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Figure 6. Impaired whisker function in 5-HTT KO mice.

a) Top: Schematic view of the experimental set-up. Animals tried to locate a target object (i.e. platform) placed after a gap [64]. Their mobility is tracked using motion sensors. Bottom: Probability of successful object localization and subsequent gap-cross. 5-HTT deletion impairs tactile sensation (P<0.01, Kolmogorov-Smirnov test). b) Rewarded training for 3 weeks improves performance but does not rescue the whisker deficit. Top: Experimental set-up is similar to Figure 6a with the addition of computer controlled reward delivery ports. Bottom: Probability of gap-crossing (WT vs KO, P<0.01, Kolmogorov-Smirnov test). c) Duration of exploration, i.e. time spent at the gap, d) time animals required to travel between the two ends of the platform during successful trials or the delay to return to the starting position after sensory exploration at the gap during failures, e) number of attempts (i.e. visits to the gap) f) duration of mobility across genotypes and training conditions. Please refer to the text for statistical comparisons. Error terms are standard errors of the means.

https://doi.org/10.1371/journal.pone.0023869.g006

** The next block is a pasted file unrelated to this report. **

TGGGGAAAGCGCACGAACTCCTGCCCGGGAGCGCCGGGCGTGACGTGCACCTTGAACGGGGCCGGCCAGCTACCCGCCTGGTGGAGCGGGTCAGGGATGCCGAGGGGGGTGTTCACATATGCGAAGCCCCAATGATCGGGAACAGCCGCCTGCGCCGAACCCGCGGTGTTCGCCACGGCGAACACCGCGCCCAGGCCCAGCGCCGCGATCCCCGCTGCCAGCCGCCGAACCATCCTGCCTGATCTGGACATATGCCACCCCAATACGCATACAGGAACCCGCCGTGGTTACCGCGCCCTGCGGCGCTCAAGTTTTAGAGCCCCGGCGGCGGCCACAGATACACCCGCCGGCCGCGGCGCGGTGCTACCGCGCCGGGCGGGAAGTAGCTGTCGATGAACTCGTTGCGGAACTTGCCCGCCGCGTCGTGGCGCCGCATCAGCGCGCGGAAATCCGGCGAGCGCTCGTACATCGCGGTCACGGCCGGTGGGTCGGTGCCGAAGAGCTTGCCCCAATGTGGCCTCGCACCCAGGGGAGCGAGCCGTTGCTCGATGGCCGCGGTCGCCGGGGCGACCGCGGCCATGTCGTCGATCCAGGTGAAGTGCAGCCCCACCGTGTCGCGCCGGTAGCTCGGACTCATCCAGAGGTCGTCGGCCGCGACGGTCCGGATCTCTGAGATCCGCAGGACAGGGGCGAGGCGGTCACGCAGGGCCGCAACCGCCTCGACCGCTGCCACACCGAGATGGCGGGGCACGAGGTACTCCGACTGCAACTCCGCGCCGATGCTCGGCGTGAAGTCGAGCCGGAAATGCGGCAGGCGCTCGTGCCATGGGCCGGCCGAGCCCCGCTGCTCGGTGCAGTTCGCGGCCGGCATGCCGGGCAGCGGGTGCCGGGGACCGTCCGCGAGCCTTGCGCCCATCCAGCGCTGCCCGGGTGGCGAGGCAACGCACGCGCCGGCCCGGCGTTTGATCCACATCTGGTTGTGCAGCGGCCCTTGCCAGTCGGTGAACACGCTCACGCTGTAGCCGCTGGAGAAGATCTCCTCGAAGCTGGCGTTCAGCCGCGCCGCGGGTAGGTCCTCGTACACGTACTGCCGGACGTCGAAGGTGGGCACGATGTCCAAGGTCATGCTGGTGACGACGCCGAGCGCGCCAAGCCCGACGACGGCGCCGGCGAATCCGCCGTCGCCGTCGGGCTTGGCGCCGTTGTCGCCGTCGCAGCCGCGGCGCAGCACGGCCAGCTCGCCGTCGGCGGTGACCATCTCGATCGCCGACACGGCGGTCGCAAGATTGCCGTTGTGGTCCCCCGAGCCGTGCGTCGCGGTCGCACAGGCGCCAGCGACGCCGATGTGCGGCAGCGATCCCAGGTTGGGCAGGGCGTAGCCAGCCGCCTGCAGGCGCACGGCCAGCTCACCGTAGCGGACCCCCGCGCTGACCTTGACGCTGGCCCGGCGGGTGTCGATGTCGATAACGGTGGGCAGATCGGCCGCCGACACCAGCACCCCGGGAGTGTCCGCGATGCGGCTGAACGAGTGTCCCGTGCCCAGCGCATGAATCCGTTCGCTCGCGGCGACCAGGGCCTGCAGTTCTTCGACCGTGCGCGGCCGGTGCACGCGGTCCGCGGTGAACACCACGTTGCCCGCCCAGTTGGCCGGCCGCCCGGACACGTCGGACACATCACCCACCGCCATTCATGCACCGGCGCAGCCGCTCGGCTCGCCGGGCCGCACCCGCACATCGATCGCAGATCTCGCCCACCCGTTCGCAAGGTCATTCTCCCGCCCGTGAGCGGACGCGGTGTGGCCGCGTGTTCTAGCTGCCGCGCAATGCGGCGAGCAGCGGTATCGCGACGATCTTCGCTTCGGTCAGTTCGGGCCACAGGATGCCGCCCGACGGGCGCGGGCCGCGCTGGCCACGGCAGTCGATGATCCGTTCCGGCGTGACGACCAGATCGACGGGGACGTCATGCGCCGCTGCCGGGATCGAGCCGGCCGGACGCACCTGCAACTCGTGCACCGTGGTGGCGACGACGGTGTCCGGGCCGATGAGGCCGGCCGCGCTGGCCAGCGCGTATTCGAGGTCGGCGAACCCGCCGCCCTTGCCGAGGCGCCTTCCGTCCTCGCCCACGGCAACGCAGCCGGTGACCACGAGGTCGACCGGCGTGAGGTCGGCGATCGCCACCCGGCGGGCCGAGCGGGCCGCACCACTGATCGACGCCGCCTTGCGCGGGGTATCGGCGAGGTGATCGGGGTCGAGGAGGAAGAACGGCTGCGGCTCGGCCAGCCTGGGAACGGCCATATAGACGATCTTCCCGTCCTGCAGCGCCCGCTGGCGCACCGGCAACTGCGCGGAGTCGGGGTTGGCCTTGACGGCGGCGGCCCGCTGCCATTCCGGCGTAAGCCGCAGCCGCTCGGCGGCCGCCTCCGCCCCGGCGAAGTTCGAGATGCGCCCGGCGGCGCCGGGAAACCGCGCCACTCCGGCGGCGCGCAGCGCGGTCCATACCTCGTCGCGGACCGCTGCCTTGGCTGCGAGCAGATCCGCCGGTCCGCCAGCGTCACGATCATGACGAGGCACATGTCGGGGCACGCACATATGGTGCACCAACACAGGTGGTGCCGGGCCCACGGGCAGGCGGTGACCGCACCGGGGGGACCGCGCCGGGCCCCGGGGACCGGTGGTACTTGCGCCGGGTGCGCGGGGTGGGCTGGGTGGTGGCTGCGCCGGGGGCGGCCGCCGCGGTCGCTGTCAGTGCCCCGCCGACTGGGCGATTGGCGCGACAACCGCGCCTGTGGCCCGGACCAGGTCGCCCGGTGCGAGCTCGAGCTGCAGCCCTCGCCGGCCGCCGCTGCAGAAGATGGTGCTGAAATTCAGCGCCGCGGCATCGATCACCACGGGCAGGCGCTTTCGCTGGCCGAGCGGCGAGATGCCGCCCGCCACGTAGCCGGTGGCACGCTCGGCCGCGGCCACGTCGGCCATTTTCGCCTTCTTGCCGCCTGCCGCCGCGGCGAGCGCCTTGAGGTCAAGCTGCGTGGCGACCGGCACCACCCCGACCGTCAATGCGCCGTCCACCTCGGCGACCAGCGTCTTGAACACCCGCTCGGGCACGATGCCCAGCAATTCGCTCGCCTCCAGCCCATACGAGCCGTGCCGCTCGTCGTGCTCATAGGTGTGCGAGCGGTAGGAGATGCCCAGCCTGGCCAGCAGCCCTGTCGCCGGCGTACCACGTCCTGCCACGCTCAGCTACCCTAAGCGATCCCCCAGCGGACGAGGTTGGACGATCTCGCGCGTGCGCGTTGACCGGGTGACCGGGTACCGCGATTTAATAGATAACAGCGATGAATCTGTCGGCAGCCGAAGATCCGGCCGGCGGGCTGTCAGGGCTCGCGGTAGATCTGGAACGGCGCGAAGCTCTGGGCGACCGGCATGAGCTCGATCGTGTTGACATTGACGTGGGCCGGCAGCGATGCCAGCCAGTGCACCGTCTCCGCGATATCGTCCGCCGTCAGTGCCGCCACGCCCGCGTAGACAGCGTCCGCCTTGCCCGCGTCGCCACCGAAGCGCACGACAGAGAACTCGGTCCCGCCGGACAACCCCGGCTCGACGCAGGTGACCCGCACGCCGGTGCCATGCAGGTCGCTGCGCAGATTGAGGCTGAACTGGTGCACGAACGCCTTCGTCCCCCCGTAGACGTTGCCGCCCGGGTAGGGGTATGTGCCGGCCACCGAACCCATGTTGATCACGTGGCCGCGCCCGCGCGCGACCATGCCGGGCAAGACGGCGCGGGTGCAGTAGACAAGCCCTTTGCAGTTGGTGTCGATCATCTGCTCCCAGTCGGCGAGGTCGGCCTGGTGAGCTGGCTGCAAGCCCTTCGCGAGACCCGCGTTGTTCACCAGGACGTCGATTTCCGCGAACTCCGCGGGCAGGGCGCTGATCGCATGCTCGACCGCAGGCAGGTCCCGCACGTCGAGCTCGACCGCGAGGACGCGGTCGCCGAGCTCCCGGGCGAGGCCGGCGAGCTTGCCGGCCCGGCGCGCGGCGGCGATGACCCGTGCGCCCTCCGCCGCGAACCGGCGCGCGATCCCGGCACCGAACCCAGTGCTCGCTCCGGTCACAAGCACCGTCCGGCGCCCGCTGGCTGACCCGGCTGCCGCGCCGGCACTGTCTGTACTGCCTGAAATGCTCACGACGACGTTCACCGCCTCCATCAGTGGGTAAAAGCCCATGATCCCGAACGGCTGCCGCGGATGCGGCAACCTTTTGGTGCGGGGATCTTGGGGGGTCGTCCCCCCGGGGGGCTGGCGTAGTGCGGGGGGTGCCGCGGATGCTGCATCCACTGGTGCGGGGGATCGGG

Repeated rewarded training did not rescue the sensory deficit in 5-HTT KOs.

The sensory deficit in KO mice persisted even when the animals were rewarded for gap-crossing and trained on the task for 3 continuous weeks (Figure 6c). This appetitive gap-cross training (GCt) increased the likelihood, for both WT and KO animals, to locate the target object when it was placed at whisker distances (WT: sGC 0.15±0.09, GCt 0.37±0.19, p<0.05; KO: sGC 0±0, GCt 0.02±0.01) or closer (WT: sGC 0.68±0.12, GCt 0.96±0.02, p<0.05; KO: sGC 0.19±0.10, GCt 0.62±0.11, p<0.01). Although KO animals crossed significantly larger distances during GCt compared to sGC (Figure 6a, b), their performance in the whisker distances was still impaired (p<0.01). As in the case of sGC, KO mice explored the gap for shorter periods than the WT mice (Figure 6c; p<0.01) and had reduced number of visits to the gap, attempting to find the target (Figure 6e; p<0.05). Furthermore KO mice were less mobile on the task (Figure 6f; p<0.01). Increased duration of mobility and sensory exploration during failures, compared to successful trials, argue that the sensory deficit observed in KO mice is not due to lack of sensory exploration, motivation or a generalized motor deficit. Accordingly time it took for the KO mice to complete successful trials were largely comparable to the WT mice (Figure 6d; Successful trials: WT 41.8±1.4, KO 33.3±1.3, p>0.05; Failures: WT 84.6±4.6, KO 118.4±5.1, p>0.05).

Discussion

During recall of a previously conditioned tone, 5-HTT KO mice in comparison to WT mice showed increased anxiety behavior (freezing), increased rCBF in the amygdala, insula, and barrel field cortex, decreased rCBF in the ventral hippocampus, and conditioning dependent rCBF changes in the medial prefrontal (mPFC) regions (prelimbic, infralimbic, and cingulate). Anxiety tests relying on sensorimotor exploration of the environment reproduced less clearly the anxious phenotype of the KO mice shown in the conditioned fear paradigm. These latter findings are consistent with the impaired whisker sensation of the KO mice in the spontaneous and appetitive gap crossing tasks.

Functional brain mapping during fear conditioned recall